Finches, sparrows abound as autumn approaches

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By Sylvia Brockner

After a hard rain during the night, the morning of Aug. 30 was damp, misty, humid, partly cloudy, partly sunny, foggy, hazy and warm, with a slight breeze that would sway the tall grasses and flowers occasionally just enough to send a raindrop rolling off.

There was a definite feeling of autumn in the air that Sunday morning and an unusual number of birds in the yard and at the feeders. I was only getting quick flashes of them from the window, so I finally went out on the carport where I could see over a larger area and follow them from place to place.

It turned out that most of the birds were immature sparrows and finches and some of their various relatives. They were beautiful but confusing on this misty morning. A friend recently said to me, “I was reading an article about sparrows the other day, and it said there were at least 70 species of sparrows. Is that true?”

Out of curiosity, I counted all the species listed in the Bent’s series on “North American Birds,” and the three volumes included 246 species in the index. However, that included all the species, subspecies, as well as the cardinals, grosbeaks, buntings, towhees, finches, sparrows and allies. I suppose if you counted only the birds that actually have “sparrow” in their names, such as song sparrow, then there might be about 70 sparrows. All of the birds listed above, however, are closely related and considered to be members of the finch family, although only a portion of them actually have “finch” in their name.

The newcomers to my yard that Sunday were all members of the finch family. Mostly they were immature birds, still in their juvenile plumage, which was mostly streaked brown with some other flecks of color to help me identify them. Brown streaks with a wash of pink identified young house finches, which were still trying to beg for food but were not having much luck. Next were half a dozen green-tailed towhees, streaked brown with an olive wash and a median streak of dark red on their heads. Four or five American goldfinches were all molting into their olive-green winter plumage, the adults still showing a few splashes of bright yellow and the immature ones mostly streaked brown with a yellowish-olive wash.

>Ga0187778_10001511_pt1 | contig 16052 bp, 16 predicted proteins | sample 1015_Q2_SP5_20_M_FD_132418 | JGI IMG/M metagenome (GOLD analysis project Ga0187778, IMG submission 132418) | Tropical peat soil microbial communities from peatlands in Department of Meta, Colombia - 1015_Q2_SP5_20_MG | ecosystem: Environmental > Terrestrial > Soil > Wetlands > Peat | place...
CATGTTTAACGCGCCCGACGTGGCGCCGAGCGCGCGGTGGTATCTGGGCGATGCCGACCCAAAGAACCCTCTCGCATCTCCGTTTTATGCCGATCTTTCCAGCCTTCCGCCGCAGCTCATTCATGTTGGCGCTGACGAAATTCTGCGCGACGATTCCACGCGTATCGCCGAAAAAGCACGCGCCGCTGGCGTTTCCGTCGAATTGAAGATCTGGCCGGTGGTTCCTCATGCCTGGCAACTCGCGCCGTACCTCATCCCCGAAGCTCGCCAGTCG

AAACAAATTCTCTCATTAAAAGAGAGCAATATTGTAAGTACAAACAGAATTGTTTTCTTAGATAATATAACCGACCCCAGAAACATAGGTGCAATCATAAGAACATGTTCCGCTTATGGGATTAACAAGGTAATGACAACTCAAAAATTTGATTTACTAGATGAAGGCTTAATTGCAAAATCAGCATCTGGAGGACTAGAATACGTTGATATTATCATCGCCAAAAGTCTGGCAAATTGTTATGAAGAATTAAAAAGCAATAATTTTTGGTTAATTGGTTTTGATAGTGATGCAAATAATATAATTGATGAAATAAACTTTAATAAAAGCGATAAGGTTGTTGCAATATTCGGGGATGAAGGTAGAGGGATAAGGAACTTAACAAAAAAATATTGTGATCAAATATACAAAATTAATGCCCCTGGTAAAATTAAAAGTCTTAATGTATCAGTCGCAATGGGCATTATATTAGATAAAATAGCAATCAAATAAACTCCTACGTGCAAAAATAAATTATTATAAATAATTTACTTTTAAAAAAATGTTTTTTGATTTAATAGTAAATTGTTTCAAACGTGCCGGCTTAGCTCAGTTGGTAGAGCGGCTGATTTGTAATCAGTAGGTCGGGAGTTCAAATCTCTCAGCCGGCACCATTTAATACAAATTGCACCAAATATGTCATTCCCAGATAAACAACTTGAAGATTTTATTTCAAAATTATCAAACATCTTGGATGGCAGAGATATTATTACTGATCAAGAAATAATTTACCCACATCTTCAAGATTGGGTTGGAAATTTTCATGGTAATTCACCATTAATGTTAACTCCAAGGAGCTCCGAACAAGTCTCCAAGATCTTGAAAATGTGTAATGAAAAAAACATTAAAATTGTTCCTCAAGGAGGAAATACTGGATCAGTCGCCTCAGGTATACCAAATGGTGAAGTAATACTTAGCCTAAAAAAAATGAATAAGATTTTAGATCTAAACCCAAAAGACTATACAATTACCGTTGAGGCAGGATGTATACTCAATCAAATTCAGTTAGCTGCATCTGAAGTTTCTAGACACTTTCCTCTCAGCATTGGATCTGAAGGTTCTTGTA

The unusual half-dozen pine siskins were feeding beneath the feeder in various phases of plumage. Chickadees, nuthatches and the usual downy and hairy woodpeckers were also at the feeders. Chipping sparrows were also in the flock. They ranged from the pair that nested locally and their young as well as migrant young, which were still in their immature brown streaks and just acquiring their streaked heads.

Two or three house wrens also joined the excited group to see what was going on, although they were probably the local yokels that I have been seeing every day in the year.

Two bigger brown birds escaped identification by flying down into the valley and disappearing into the willows. I thought they were perhaps spotted towhees, for I thought I caught a bit of rust along their flanks, and two larger birds with red backs that also disappeared into the valley were probably red crossbills.

On Wednesday, Sept. 2, two “confusing fall warblers” were in the yard, but that’s as close as I can come to identifying them. They were fairly consistently olive-green above with no wing bars, no eye rings and fairly bright yellow underparts.

I wish one of the sparrow and finch savants would come here to do a weekend workshop for us. Perhaps next late August or fall we could get someone to do a workshop one day with photographs, etc., followed by a field trip the next day to look for the field marks we learn the day before.

I know that head and face marking are important in sparrows, but it’s one thing to see it in a photograph and another to see it in the field. They are difficult. There are not nearly as many species of sparrows here in the West as there are in the East.

Our best chance for a variety is out on the plains in such places as Barr Lake, where there are thickets of shrubs. Although I saw one flock of early-fall migrants coming through a week and a half ago, there will be more coming down from the north, and a few will winter along the edge of the mountains.